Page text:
Filing 7

OPINION. Signed by Judge Jose L. Linares on 05/10/2017. (ek)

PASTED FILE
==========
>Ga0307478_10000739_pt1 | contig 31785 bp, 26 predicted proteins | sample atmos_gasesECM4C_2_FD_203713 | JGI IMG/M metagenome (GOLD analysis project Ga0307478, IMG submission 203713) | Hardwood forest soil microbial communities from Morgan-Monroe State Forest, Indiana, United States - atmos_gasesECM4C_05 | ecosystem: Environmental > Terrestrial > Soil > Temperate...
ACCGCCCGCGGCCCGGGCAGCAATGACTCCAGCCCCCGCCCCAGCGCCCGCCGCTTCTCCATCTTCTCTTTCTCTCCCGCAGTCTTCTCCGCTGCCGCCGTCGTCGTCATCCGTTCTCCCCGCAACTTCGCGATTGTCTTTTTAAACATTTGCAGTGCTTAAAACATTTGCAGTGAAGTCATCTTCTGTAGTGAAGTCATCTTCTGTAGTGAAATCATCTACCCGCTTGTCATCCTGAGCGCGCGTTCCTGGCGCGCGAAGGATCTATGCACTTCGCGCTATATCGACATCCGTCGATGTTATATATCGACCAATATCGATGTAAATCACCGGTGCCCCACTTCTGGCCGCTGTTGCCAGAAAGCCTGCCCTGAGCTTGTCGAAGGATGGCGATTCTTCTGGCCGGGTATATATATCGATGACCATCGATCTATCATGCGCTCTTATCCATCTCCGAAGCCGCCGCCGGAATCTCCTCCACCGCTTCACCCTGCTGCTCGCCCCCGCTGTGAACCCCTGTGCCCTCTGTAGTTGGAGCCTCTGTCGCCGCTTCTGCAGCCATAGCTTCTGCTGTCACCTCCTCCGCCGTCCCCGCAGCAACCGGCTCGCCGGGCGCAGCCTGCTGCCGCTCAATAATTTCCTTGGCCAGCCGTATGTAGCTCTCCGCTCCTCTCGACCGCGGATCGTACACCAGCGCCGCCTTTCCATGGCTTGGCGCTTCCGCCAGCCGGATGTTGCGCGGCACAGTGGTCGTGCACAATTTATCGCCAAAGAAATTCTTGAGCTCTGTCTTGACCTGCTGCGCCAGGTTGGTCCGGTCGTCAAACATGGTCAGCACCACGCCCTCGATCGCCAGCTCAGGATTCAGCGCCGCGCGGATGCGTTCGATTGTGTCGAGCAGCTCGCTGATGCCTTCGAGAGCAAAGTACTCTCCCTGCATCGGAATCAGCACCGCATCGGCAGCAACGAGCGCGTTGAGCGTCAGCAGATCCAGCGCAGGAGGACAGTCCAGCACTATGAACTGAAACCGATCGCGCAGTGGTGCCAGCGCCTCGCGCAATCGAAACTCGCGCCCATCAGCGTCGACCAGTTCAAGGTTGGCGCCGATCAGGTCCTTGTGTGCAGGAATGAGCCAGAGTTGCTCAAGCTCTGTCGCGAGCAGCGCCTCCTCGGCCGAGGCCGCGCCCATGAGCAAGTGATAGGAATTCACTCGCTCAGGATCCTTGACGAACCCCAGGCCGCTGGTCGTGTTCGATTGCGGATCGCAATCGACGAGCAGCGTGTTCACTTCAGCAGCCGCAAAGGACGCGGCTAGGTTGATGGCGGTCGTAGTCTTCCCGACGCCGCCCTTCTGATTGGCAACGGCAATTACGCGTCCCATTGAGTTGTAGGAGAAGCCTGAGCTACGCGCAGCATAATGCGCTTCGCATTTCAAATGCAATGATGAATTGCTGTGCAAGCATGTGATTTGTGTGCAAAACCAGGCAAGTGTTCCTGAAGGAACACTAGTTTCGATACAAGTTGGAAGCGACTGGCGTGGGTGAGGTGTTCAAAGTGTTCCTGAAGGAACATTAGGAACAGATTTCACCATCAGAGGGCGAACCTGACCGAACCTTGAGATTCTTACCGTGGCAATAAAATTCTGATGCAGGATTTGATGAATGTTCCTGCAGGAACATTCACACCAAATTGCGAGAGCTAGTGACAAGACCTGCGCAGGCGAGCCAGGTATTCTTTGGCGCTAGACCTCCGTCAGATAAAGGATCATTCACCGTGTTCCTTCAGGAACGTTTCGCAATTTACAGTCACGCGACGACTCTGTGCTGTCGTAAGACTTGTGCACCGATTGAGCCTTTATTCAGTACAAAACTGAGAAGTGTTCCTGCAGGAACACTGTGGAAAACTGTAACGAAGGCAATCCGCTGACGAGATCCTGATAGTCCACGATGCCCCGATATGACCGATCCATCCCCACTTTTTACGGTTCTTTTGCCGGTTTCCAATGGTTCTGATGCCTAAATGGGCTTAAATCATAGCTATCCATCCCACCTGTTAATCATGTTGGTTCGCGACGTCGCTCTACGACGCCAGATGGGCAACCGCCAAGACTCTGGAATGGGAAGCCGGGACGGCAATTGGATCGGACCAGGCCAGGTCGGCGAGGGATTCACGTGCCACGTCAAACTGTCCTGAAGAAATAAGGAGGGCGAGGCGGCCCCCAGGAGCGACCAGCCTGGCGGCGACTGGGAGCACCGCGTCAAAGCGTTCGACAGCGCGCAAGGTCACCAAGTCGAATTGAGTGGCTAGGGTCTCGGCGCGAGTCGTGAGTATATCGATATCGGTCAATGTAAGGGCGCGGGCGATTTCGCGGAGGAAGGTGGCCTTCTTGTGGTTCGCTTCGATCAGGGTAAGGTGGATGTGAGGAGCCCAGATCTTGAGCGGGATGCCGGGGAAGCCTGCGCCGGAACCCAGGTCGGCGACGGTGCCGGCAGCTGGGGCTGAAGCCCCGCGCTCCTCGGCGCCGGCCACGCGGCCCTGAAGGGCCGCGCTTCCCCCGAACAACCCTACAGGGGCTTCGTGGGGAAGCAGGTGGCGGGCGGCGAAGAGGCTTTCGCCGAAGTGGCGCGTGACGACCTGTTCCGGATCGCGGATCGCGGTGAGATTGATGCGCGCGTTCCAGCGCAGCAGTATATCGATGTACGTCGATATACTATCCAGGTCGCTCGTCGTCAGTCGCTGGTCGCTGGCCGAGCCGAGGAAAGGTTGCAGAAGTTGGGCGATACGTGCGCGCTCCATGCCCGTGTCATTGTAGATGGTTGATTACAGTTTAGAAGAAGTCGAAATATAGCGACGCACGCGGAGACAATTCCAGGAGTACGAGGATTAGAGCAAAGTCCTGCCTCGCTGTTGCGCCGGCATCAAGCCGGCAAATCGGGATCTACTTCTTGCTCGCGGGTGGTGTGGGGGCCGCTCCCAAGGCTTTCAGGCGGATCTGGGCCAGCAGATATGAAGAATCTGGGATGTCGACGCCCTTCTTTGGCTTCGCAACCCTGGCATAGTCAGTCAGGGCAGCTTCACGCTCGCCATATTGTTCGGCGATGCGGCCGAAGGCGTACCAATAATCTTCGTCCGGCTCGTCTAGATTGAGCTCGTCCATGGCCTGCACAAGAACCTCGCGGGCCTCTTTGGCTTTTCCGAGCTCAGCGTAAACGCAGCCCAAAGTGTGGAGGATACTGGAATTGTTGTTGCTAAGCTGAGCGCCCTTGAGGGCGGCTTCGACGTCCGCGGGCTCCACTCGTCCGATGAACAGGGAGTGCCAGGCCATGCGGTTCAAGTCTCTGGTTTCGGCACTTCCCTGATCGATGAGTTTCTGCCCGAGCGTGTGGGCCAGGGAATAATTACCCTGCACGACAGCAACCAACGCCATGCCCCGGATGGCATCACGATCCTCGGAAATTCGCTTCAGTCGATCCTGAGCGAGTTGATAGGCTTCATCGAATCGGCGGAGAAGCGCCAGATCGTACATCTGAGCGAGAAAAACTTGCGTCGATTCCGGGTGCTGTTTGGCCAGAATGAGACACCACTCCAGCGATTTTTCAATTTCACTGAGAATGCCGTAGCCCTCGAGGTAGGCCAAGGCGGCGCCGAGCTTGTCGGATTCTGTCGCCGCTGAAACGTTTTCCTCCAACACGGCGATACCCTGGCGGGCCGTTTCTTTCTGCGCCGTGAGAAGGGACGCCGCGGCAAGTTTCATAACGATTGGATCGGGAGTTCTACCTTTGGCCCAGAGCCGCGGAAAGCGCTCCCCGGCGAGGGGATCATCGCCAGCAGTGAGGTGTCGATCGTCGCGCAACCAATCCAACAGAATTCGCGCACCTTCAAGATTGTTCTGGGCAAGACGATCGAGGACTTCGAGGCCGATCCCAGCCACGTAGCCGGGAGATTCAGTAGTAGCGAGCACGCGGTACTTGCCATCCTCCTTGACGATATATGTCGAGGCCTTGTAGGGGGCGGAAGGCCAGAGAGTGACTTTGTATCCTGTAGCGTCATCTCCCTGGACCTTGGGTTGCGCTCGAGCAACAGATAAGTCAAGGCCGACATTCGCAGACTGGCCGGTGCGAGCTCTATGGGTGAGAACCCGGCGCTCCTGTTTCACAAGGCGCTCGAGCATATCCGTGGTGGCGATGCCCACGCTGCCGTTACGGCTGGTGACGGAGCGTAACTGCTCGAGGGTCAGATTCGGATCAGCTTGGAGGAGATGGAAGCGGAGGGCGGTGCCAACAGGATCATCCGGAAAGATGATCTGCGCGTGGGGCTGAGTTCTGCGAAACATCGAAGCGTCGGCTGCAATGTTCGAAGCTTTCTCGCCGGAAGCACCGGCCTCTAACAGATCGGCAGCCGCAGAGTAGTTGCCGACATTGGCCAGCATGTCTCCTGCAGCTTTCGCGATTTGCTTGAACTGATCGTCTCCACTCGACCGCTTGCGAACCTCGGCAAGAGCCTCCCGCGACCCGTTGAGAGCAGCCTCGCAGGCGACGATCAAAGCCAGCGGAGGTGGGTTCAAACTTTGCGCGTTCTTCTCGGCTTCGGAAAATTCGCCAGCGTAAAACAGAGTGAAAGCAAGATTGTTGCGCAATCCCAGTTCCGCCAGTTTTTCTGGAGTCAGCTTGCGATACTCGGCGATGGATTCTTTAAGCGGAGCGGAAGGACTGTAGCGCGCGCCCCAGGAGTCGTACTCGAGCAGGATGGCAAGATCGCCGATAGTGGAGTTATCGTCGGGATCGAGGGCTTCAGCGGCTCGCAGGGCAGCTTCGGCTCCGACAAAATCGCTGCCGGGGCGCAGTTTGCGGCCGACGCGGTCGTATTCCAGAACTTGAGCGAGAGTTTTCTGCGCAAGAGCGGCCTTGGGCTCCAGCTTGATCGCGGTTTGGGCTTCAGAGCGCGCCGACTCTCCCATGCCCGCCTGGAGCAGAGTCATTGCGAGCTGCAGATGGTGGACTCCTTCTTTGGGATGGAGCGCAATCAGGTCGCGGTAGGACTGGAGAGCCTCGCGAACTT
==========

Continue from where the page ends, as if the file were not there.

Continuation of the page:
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UNITED STATES DISTRICT COURT DISTRICT OF NEW JERSEY MARCEL PINEDA ROJAS, Civil Action No. 16-9358 (JLL) Petitioner, OPINION V. ORLANDO RODRIGUEZ, et al., Respondents. LINARES, District Judge: Currently before the Court is the petition for a writ of habeas corpus of Petitioner, Marcel Pineda Rojas, filed pursuant to 28 U.S.C. § 2241. (ECF No. 1). following an order to answer (ECF No. 2), the Government filed a response to the Petition. (ECF No. 6). Petitioner did not file a reply. For the following reasons, this Court denies the petition without prejudice. I. BACKGROUND Petitioner is a native and citizen of Guatemala who entered this country at some point prior to July 2015. (Document I attached to ECF No. 6 at 2). On July 24, 2015, Petitioner was convicted of possession of cocaine in the Superior Court of New Jersey, Bergen County. (M). Following Petitioner’s release from custody on that charge, Petitioner was taken into immigration custody on September 8, 2015, and placed into removal proceedings. (Id.). On february 16, 2016, an immigration judge ordered Petitioner removed from the United States and denied all of Petitioner’s applications for relief from removal. (Id. at 3, Document 5 attached to ECf No. 6). Petitioner appealed to the Board of Immigration Appeals, but that appeal was dismissed on June 3, 2016. (Document 7 attached to ECF No. 6). Petitioner thereafler filed a petition for review with the Third Circuit. (Document 1 attached to ECF No. 6 at 3). Petitioner, however, did not file a motion for a stay. (ECF Docket Sheet for Third Circuit Docket No. 16-3043). In June 2016, immigration officials contacted the Guatemalan consulate and requested that a travel document be issued for Petitioner. (Document I attached to ECF No. 6 at 3). The consulate told immigration officials that a travel document would be issued following a decision from the Court of Appeals on Petitioner’s petition for review. (Id.). On April 11, 2017, the Third Circuit issued an order and opinion dismissing in part and denying in part Petitioner’s petition for review. Fineda-Rojas v. Atty Gen., No. 16-3043, 2017 WL 1325682 (3d Cir. Apr. 11, 2017). II. DISCUSSION A. Legal Standard Under 28 U.S.C. § 224 1(c), habeas relief may be extended to a prisoner only when he “is in custody in violation of the Constitution or laws or treaties of the United States.” 2$ U.S.C. § 224 l(c)(3). A federal court has jurisdiction over such a petition if the petitioner is “in custody” and the custody is allegedly “in violation of the Constitution or laws or treaties of the United States.” 2$ U.S.C. § 2241(c)(3); Maleng v. Cook, 490 U.S. 488, 490 (1989). As Petitioner is currently detained within this Court’s jurisdiction, by a custodian within the Court’s jurisdiction, and asserts that his continued detention violates due process, this Court has jurisdiction over his claims. Spencer v. Kemna, 523 U.S. 1, 7 (1998); Braden v. 30th Judicial Circuit Court, 410 U.S. 484, 494-95, 500 (1973); see also Zathydas v. Davis, 533 U.S. 678, 699 (2001). 2 B. Analysis In his petition, Petitioner contends that his continued immigration detention violates Due Process. Because Petitioner is subject to a final order of removal insomuch as the Board of Immigration Appeals dismissed his appeal of his removal order and Petitioner neither sought nor received a stay from the Third Circuit, see $ U.S.C. detained pursuant to 8 U.S.C. § 123 1(a)(1)(B), Petitioner is currently § 123 1(a), and the propriety of his detention is controlled by the Supreme Court’s decision in Zadvydas. In Zadvydas, the Supreme Court held that, following a final order of removal, the Government is required to detain an alien throughout a ninety-day statutory removal period. 533 U.S. at 683. As the statute further permits the Government to continue to detain aliens beyond that ninety-day period so long as the detention remains “reasonably necessary” to effectuate their removal, the Zadvydas Court in turn held that an alien may be detained under § 1231(a) for a period of up to six months following his final order of removal during which his detention will be presumed to be reasonable. Id. at 701. An alien detained under § 1231(a) may therefore not challenge his detention under that statute until this six-month presumptive period expires. Id. Even after this presumptively reasonable period expires, an alien will not be entitled to relief from immigration detention unless he can “provide[] good reason to believe that there is no significant likelihood of removal in the reasonabl.y foreseeable future.” Alexander v. Atty Gen., 495 F. App’x 274, 276 (3d Cir. 2012) (quoting Zadvydas, 533 U.S. at 701). Where an alien makes such a showing, the Government is required to rebut the evidence submitted by the alien and show that the alien’s removal is likely in the reasonably foreseeable future in order to establish that the alien’s detention remains permissible. Id. 3 In this matter, Petitioner has been held for approximately eleven months following the entry of his final order of removal in June 2016. Petitioner provides no evidence other than the length of his detention in support of his assertion that there is no significant likelihood of his removal in the reasonably foreseeable future. Even if this Court were to assume that the length of Petitioner’s detention alone is sufficient to provide good reason to believe his removal is not likely in the near future, the Government has more than rebutted that showing by submitting evidence which suggests that the Guatemalan Consulate has been prepared to issue a travel document for the entirety of Petitioner’s post-final order detention, and has merely been waiting for the outcome of Petitioner’s petition for review before doing so. (Document 1 attached to ECF No. 6). Because the Third Circuit has now dismissed in part and denied in part Petitioner’s petition for review, and Petitioner has neither sought nor received a stay of removal, that impediment to the Consulate’s issuance of a travel document no longer exists and a travel document should therefore be forthcoming in the near future. Thus, the record currently before the Court is more than sufficient to rebut any showing Petitioner has made to suggest he is unlikely to be removed in the foreseeable future now that the Third Circuit has ruled upon his petition for review, and Petitioner has thus failed to establish that there is no reasonable likelihood of his removal in the reasonably foreseeable future. Petitioner is therefore not entitled to relief under Zathydas based on the record before the Court, and his petition must be denied without prejudice as result. Alexander, 495 F. App’x at 276. 4 III. CONCLUSION For the reasons expressed above, this Court will deny Petitioner’s petition for a writ of habeas corpus (ECF No. 1) without prejudice. An appropriate order follows. States District Judge Dated: May /L ,2017 5